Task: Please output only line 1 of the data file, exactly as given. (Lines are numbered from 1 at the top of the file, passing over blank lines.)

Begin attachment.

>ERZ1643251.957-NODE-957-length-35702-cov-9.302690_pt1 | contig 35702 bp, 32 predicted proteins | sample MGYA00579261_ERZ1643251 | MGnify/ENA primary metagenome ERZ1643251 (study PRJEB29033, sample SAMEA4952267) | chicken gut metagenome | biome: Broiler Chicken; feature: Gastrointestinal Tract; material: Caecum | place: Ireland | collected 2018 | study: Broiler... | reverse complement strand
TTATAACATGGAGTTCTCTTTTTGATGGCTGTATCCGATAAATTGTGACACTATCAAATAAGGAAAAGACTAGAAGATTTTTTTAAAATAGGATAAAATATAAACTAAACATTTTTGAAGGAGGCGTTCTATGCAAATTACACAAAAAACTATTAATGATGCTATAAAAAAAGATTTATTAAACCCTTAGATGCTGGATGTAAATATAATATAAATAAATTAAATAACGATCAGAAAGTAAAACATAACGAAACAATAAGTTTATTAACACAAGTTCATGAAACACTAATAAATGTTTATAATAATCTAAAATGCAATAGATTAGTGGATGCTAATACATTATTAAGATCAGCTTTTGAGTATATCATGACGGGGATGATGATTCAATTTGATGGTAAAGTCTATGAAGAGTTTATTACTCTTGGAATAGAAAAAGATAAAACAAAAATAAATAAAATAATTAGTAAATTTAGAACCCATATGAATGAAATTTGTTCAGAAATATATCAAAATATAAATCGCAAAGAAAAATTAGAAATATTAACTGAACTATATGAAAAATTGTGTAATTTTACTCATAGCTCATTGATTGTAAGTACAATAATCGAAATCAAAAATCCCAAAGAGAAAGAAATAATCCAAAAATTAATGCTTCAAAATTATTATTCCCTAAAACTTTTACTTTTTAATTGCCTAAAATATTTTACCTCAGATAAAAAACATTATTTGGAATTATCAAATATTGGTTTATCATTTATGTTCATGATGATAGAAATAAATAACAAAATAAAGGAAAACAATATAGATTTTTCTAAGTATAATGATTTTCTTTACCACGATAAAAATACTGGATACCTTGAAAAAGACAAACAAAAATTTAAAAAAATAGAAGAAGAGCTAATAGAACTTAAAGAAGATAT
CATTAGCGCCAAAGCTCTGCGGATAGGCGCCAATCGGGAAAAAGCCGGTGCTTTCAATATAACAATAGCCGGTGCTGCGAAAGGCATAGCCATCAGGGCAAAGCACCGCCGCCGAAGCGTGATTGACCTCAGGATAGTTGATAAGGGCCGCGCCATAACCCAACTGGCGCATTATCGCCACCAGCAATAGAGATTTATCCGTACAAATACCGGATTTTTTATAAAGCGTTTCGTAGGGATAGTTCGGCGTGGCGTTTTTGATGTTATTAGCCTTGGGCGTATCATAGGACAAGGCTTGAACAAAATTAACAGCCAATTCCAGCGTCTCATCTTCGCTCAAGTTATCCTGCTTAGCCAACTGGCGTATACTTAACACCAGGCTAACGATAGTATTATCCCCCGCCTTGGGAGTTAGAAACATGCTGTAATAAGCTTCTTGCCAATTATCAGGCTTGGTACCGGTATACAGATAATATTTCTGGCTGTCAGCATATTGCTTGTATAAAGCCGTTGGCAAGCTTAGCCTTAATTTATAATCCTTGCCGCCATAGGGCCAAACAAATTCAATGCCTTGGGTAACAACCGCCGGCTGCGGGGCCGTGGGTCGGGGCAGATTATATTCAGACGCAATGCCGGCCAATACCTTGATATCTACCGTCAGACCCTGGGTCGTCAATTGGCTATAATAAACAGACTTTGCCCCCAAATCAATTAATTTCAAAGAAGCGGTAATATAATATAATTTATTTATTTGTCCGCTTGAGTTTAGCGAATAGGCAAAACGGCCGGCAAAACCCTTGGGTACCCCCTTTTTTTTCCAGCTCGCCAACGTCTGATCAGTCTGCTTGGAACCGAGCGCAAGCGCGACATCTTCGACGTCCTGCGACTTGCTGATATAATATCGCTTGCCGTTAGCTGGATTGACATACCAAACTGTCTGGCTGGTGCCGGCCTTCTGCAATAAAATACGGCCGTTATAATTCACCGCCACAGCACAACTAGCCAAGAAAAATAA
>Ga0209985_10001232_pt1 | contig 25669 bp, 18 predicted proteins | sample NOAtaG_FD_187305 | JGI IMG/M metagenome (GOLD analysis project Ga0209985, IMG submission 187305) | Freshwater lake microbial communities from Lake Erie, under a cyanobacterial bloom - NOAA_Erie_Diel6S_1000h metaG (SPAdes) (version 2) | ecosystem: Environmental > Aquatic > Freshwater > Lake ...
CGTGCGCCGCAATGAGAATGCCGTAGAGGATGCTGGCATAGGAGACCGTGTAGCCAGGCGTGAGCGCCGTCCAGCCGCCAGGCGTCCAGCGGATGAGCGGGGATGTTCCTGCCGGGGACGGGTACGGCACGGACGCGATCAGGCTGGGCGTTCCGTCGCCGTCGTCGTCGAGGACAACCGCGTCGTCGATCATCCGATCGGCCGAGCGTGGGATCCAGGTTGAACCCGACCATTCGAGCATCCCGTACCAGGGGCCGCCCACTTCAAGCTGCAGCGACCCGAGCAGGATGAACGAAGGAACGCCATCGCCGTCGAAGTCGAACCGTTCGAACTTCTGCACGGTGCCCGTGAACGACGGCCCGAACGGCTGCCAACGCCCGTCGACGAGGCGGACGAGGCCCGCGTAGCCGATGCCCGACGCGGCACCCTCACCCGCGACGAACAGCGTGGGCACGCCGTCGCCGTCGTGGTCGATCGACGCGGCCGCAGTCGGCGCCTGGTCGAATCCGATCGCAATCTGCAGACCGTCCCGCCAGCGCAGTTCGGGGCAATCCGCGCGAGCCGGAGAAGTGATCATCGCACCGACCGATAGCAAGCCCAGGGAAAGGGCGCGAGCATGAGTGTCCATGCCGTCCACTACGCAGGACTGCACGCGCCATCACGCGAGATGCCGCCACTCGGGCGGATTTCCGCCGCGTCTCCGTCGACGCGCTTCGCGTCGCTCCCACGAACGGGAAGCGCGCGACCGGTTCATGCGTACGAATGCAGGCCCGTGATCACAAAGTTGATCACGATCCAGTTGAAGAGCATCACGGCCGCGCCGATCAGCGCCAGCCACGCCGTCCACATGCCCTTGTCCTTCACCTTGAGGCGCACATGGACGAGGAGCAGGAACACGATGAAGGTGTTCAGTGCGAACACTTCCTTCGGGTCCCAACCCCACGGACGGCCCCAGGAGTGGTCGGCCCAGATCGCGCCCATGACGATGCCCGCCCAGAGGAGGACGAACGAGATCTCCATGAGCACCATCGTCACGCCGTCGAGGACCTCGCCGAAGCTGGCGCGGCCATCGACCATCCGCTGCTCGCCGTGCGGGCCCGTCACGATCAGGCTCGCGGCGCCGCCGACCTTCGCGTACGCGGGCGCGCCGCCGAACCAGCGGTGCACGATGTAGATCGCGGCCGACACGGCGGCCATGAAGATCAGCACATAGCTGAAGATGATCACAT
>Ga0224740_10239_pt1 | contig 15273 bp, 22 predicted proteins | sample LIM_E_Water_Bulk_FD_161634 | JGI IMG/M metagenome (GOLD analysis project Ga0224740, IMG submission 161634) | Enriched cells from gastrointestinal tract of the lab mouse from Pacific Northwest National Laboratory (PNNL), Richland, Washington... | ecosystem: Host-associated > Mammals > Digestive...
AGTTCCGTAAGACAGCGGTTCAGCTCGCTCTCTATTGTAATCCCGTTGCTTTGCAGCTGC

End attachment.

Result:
>ERZ1643251.957-NODE-957-length-35702-cov-9.302690_pt1 | contig 35702 bp, 32 predicted proteins | sample MGYA00579261_ERZ1643251 | MGnify/ENA primary metagenome ERZ1643251 (study PRJEB29033, sample SAMEA4952267) | chicken gut metagenome | biome: Broiler Chicken; feature: Gastrointestinal Tract; material: Caecum | place: Ireland | collected 2018 | study: Broiler... | reverse complement strand